May
5
2014
Tiger Woods: Rehab is a slow process, still no date for return
By Stephanie Wei under Tiger Woods
Woods has been able to practice putting since his surgery

Woods has been able to practice putting since his surgery

Missing the Masters wasn’t quite as tough on Tiger Woods as we might have expected. It was an easy decision to have surgery because he just couldn’t make a swing — simple as that, according to a new blog post on his website, TigerWoods.com on Monday

“I made the decision to have surgery because physically I just couldn’t make a golf swing,” wrote Woods. “That pretty much sums it up.”

His recovery is coming along nicely and there are positives from his check-ups.

“My recovery from microdiscectomy surgery for a pinched nerve in my back is coming along, but it’s a very slow process. I’m still sore. Not from the procedure itself but the incision. I just need to get back to my day-to-day activities, and that’s it.

“One reassuring thing from my medical exam is I have zero arthritic changes whatsoever. I’ve kept myself in very good shape over the years, and it has paid off. We knew going into this procedure that it really helps to be strong, especially in my glutes and my abs. I was strong in both departments, and that helps with the recovery and rehab, and you’re able to come back faster.”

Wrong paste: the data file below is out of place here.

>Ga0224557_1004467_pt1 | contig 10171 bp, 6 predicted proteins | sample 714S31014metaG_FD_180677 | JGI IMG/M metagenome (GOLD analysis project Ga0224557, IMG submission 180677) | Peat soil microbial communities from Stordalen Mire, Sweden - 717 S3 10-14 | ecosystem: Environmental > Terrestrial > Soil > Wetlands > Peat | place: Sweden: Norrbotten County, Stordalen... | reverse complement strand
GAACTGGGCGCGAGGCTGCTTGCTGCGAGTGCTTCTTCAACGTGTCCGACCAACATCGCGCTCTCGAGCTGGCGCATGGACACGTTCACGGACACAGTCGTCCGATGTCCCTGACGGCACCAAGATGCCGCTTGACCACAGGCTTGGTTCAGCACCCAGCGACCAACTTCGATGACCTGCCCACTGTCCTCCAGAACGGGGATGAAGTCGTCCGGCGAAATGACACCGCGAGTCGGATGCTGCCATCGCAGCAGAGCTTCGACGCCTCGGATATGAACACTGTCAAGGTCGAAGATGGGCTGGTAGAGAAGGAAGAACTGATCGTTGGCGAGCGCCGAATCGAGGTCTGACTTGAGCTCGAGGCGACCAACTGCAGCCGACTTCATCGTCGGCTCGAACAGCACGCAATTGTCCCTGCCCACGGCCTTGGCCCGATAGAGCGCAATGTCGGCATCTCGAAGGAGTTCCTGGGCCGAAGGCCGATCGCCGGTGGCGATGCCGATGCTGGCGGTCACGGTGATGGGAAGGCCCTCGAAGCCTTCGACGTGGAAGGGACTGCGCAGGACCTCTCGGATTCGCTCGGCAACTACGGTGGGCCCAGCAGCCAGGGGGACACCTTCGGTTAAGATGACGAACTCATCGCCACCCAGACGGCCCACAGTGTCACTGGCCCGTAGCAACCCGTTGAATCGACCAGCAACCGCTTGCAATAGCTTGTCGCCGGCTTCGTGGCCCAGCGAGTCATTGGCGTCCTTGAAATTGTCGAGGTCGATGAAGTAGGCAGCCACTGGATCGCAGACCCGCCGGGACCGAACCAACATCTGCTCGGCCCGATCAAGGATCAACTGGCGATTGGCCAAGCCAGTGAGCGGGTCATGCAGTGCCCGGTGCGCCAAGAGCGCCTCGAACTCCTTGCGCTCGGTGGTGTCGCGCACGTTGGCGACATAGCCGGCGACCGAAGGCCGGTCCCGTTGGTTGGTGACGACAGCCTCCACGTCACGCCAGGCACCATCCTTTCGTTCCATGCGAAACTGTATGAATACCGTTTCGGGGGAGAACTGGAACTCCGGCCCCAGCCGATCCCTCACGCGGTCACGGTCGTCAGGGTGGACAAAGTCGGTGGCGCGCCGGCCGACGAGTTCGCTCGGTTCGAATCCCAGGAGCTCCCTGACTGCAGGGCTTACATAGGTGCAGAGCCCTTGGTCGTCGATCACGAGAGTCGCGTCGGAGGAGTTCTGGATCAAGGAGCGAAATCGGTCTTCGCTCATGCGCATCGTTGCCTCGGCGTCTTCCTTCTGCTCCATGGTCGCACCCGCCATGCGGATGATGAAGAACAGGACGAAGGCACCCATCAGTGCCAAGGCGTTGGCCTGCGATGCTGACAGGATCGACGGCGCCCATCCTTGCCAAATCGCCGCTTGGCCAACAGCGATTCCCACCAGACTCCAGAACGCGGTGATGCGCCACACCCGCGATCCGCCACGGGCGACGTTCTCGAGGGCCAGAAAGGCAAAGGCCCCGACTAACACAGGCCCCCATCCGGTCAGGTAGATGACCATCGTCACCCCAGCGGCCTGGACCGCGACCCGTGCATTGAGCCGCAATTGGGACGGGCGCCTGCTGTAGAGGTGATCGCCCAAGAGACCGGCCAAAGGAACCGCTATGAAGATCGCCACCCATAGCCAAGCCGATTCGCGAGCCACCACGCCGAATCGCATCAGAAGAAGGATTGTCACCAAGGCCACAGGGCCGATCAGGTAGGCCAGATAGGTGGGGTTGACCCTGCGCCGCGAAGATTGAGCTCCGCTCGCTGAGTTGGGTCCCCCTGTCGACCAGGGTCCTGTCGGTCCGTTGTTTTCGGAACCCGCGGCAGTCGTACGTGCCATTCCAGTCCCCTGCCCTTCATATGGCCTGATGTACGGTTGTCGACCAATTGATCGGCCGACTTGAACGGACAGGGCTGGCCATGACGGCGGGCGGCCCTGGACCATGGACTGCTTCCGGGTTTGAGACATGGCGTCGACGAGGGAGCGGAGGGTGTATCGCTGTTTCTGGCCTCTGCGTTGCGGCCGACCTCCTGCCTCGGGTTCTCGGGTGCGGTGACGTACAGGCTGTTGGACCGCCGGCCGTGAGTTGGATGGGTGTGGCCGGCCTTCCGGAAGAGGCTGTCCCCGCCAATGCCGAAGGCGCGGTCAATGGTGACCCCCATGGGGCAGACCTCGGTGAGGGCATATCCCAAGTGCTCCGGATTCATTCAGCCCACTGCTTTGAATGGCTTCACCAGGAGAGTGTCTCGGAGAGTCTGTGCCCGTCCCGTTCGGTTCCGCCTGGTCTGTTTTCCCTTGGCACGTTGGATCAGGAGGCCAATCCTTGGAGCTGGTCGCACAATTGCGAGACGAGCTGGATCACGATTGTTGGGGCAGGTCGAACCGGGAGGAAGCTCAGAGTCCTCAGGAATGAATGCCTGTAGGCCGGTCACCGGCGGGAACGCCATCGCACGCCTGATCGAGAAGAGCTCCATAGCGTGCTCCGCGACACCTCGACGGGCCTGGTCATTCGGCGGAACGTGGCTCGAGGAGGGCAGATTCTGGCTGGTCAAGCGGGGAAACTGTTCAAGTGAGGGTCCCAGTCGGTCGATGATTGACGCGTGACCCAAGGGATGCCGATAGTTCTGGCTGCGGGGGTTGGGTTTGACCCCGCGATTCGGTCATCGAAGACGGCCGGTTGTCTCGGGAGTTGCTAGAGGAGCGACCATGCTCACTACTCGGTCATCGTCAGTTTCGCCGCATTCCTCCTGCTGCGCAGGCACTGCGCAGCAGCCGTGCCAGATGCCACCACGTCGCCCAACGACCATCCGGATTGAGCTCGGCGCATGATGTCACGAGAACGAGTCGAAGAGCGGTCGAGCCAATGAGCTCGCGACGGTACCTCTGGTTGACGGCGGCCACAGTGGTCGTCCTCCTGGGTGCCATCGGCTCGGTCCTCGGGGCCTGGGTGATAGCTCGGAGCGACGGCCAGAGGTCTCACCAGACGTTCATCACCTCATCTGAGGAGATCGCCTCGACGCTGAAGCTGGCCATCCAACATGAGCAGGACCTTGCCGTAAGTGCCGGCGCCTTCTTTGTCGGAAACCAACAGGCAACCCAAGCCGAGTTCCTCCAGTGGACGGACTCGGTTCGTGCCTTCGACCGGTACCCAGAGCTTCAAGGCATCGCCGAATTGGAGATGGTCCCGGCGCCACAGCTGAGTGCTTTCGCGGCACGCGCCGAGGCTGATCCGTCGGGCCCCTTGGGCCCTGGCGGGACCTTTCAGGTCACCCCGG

He also enjoyed watching the Masters when he saw his good friend Fred Couples pop up on the leaderboard.

“Missing my first Masters was tough. I actually watched quite a bit of it because Freddie [Couples] was in contention. As soon as his name went up on the leaderboard, I started watching what he was doing. Once he got off to that bad start Sunday, it wasn’t as much fun.”

However, he’s delighted for Bubba Watson.

“I was happy for Bubba Watson and want to congratulate him on winning his second green jacket. The golf course sets up great for a long fader who is left-handed. It sets up perfectly because it’s so much easier to cut the ball than it is to turn it over on No. 10. On No. 13, it is much easier to cut it and carry it; if you try to carry it with a draw, it’s not going to stay in the air as much as it would with a cut. Same thing with No. 14. I think that’s one of the reasons Phil [Mickelson] and Bubba have done so well there is because they both fade the ball really well for lefties.”

While missing his first Masters in two decades was tough, it still wasn’t as hard as we might have assumed.

“Not being able to play in the Masters for the first time wasn’t as hard for me as you might think. I’ve missed major championships before, so this was not a new experience. It helps when I’m physically unable to play the game. That’s when it’s easy for me, and I don’t have a problem watching. It’s when I’m playing and closer to getting back out there is when I start getting real antsy about watching events: ‘Can I play, can I not play?’ But when I’m physically unable to play like in 2008 after my knee surgery, it makes things so much easier.”

He’s still unsure when he’ll return to competition.